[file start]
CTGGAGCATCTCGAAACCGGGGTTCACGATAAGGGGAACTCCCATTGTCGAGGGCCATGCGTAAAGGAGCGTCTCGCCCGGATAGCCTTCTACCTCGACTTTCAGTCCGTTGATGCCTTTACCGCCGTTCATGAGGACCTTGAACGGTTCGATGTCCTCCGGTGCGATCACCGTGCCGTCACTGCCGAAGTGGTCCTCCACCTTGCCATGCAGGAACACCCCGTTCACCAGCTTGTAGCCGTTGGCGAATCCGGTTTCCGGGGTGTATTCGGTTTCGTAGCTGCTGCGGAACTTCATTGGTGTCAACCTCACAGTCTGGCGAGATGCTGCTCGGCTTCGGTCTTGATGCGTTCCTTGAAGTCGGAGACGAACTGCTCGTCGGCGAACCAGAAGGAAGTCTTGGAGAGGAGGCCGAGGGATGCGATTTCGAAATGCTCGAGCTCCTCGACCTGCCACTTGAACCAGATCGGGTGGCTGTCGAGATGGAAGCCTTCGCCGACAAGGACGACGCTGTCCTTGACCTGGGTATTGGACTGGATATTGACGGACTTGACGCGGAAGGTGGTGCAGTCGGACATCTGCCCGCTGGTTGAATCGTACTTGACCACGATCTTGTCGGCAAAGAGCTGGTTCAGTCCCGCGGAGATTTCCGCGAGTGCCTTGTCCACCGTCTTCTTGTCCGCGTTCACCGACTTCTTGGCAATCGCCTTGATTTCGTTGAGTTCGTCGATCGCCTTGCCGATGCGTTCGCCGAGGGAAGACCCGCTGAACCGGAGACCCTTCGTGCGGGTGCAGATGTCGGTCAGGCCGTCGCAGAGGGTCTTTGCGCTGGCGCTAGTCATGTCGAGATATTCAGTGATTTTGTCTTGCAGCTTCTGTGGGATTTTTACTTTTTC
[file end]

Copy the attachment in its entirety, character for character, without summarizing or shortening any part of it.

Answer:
CTGGAGCATCTCGAAACCGGGGTTCACGATAAGGGGAACTCCCATTGTCGAGGGCCATGCGTAAAGGAGCGTCTCGCCCGGATAGCCTTCTACCTCGACTTTCAGTCCGTTGATGCCTTTACCGCCGTTCATGAGGACCTTGAACGGTTCGATGTCCTCCGGTGCGATCACCGTGCCGTCACTGCCGAAGTGGTCCTCCACCTTGCCATGCAGGAACACCCCGTTCACCAGCTTGTAGCCGTTGGCGAATCCGGTTTCCGGGGTGTATTCGGTTTCGTAGCTGCTGCGGAACTTCATTGGTGTCAACCTCACAGTCTGGCGAGATGCTGCTCGGCTTCGGTCTTGATGCGTTCCTTGAAGTCGGAGACGAACTGCTCGTCGGCGAACCAGAAGGAAGTCTTGGAGAGGAGGCCGAGGGATGCGATTTCGAAATGCTCGAGCTCCTCGACCTGCCACTTGAACCAGATCGGGTGGCTGTCGAGATGGAAGCCTTCGCCGACAAGGACGACGCTGTCCTTGACCTGGGTATTGGACTGGATATTGACGGACTTGACGCGGAAGGTGGTGCAGTCGGACATCTGCCCGCTGGTTGAATCGTACTTGACCACGATCTTGTCGGCAAAGAGCTGGTTCAGTCCCGCGGAGATTTCCGCGAGTGCCTTGTCCACCGTCTTCTTGTCCGCGTTCACCGACTTCTTGGCAATCGCCTTGATTTCGTTGAGTTCGTCGATCGCCTTGCCGATGCGTTCGCCGAGGGAAGACCCGCTGAACCGGAGACCCTTCGTGCGGGTGCAGATGTCGGTCAGGCCGTCGCAGAGGGTCTTTGCGCTGGCGCTAGTCATGTCGAGATATTCAGTGATTTTGTCTTGCAGCTTCTGTGGGATTTTTACTTTTTC